To arm the T-cells and bolster their tumor-fighting skills without harming normal cells, scientists genetically engineered the T-cellsdisabling three genes and adding one gene – before returning them to the patients.

The first two of these deleted genes encode T-cell receptors, which are proteins found on the surface of the T-cells that can recognize and bind specific molecules, known as antigens, on cancer cells. When these engineered T-cells bind to these antigens, it allows them to attack and directly kill the cancer cells. But the problem is that a single T-cell can recognize multiple different antigens in the body, making them less focused on finding the cancer cells. By eliminating these two genes, the T-cells are less likely to attack the wrong target or the host, a phenomenon called autoimmunity, In addition, they disrupted a third gene, called programmed cell death protein 1, which slows down the immune response. Disabling the programmed cell death protein 1 gene improves the efficiency of T-cells.

The final step in the transformation of these cells was adding a gene which produces a new T-cell receptor that recognizes and grabs onto a specific marker on the cancer cells called NY-ESO-1. With three genes deleted and one added, the T-cells are now ready to fight cancer.

Source: https://theconversation.com/

A self-powered heart monitor taped to the skin

Scientists in Japan have developed a human-friendly, ultra-flexible organic sensor powered by sunlight, which acts as a self-powered heart monitor. Previously, they developed a flexible photovoltaic cell that could be incorporated into textiles. In this study, they directly integrated a sensory device, called an organic electrochemical transistor—a type of electronic device that can be used to measure a variety of biological functions—into a flexible organic solar cell. Using it, they were then able to measure the heartbeats of rats and humans under bright light conditions.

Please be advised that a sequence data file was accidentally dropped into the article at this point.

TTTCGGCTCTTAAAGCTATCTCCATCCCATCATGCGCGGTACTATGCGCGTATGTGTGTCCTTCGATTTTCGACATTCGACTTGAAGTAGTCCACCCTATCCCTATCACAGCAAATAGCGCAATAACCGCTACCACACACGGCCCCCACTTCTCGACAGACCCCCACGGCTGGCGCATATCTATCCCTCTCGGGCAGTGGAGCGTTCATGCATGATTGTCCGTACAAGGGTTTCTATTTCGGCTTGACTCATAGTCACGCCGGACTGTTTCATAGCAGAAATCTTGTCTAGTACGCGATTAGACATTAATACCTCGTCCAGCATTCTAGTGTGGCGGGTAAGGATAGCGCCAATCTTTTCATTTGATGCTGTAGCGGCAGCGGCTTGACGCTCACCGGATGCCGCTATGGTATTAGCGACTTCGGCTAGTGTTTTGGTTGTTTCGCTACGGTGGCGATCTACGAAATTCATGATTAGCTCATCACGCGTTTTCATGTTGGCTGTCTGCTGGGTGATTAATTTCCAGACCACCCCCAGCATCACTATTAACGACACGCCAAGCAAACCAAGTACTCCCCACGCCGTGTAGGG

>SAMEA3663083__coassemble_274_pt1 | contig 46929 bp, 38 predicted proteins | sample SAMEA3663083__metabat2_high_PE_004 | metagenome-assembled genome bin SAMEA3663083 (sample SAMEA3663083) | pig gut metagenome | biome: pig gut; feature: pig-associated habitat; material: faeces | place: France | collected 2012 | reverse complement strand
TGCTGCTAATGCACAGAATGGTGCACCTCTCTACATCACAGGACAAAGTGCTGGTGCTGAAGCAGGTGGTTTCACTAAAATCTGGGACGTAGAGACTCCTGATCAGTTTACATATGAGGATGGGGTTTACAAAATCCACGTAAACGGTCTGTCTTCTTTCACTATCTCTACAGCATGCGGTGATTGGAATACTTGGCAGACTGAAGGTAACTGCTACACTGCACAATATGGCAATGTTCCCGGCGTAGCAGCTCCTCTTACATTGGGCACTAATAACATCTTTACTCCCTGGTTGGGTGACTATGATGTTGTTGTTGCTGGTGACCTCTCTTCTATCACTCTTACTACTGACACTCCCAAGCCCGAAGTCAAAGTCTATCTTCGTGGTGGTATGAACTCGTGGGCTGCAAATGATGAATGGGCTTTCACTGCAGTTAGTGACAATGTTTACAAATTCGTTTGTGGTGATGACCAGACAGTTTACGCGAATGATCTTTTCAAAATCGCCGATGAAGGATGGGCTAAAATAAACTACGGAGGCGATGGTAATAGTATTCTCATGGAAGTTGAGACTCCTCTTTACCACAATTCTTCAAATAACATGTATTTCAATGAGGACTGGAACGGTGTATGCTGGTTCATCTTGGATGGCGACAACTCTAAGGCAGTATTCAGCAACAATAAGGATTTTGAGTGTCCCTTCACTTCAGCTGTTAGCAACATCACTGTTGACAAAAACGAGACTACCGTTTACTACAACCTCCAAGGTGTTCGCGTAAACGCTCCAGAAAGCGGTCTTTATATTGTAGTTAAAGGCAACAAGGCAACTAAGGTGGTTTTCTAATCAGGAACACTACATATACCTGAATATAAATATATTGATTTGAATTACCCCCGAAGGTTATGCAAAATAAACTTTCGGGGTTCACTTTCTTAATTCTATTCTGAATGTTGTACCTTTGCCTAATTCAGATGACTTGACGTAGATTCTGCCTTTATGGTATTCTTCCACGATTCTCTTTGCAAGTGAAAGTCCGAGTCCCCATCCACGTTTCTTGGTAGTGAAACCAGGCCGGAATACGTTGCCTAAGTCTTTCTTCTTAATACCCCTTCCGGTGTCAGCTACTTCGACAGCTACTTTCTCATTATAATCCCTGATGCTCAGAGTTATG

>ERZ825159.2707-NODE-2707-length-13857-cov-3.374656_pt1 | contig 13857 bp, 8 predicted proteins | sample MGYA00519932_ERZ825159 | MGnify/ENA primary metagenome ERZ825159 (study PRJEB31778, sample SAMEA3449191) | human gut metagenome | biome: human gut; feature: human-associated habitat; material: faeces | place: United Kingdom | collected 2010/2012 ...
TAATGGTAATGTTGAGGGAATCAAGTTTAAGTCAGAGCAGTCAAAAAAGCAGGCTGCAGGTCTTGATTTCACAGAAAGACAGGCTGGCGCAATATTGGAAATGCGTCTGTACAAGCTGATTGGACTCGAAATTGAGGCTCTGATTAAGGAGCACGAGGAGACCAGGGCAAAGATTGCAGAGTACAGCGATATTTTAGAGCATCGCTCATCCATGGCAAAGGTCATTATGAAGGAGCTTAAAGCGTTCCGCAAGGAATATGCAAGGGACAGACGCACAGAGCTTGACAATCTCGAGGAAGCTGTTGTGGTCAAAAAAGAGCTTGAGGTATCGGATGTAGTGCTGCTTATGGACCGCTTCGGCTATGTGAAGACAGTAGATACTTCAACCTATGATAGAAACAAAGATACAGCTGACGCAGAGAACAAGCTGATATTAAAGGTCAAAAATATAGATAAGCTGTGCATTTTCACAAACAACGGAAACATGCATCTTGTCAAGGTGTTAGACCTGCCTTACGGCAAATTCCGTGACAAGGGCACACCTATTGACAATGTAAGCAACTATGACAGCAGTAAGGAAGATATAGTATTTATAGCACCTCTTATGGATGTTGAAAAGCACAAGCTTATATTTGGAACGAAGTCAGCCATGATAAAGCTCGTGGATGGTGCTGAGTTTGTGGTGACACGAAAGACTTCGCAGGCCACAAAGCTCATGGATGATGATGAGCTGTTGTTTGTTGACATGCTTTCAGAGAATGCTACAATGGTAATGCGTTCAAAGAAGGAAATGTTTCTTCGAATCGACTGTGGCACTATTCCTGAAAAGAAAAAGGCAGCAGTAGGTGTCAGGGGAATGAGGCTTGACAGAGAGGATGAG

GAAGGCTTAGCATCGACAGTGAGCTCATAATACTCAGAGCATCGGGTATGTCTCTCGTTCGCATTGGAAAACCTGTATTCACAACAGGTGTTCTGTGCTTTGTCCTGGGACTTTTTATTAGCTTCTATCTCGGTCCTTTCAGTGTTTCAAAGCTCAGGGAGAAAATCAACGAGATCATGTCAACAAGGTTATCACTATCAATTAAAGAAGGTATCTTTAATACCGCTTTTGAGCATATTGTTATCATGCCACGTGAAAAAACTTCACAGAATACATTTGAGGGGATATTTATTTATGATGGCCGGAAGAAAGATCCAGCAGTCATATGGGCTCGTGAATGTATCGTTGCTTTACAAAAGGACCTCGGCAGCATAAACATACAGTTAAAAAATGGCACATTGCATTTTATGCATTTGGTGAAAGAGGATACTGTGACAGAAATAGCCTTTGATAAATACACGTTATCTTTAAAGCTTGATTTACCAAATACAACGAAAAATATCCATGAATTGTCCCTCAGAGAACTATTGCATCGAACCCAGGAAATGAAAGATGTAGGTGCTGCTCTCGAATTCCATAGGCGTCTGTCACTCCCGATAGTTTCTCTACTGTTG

Self-powered devices that can be fit directly on human skin or tissue have great potential for medical applications. They could be used as physiological sensors for the real-time  or the real-time monitoring of heart or brain function in the human body. However, practical realization has been impractical due to the bulkiness of batteries and insufficient power supply, or due to noise interference from the electrical supply, impeding conformability and long-term operation.

The key requirement for such devices is a stable and adequate energy supply. A key advance in this study, published in Nature, is the use of a nano-grating surface on the light absorbers of the solar cell, allowing for high photo-conversion efficiency (PCE) and light angle independency. Thanks to this, the researchers were able to achieve a PCE of 10.5 percent and a high power-per-weight ratio of 11.46 watts per gram, approaching the “magic number” of 15 percent that will make organic photovoltaics competitive with their silicon-based counterparts.

To demonstrate a practical application, sensory devices called organic electrochemical transistors were integrated with organic solar cells on an ultra-thin (1 μm) substrate, to allow the self-powered detection of heartbeats either on the skin or to record electrocardiographic (ECG) signals directly on the heart of a rat. They found that the device worked well at a lighting level of 10,000 lux, which is equivalent to the light seen when one is in the shade on a clear sunny day, and experienced less noise than similar devices connected to a battery, presumably because of the lack of electric wires.

According to Kenjiro Fukuda of the RIKEN Center for Emergent Matter Science, “This is a nice step forward in the quest to make self-powered medical monitoring devices that can be placed on human tissue. There are some important remaining tasks, such as the development of flexible power storage devices, and we will continue to collaborate with other groups to produce practical devices. Importantly, for the current experiments we worked on the analog part of our device, which powers the device and conducts the measurement. There is also a digital silicon-based portion, for the transmission of data, and further work in that area will also help to make such devices practical.

The research was carried out by RIKEN in collaboration with researchers from the University of Tokyo.

Source: http://www.riken.jp/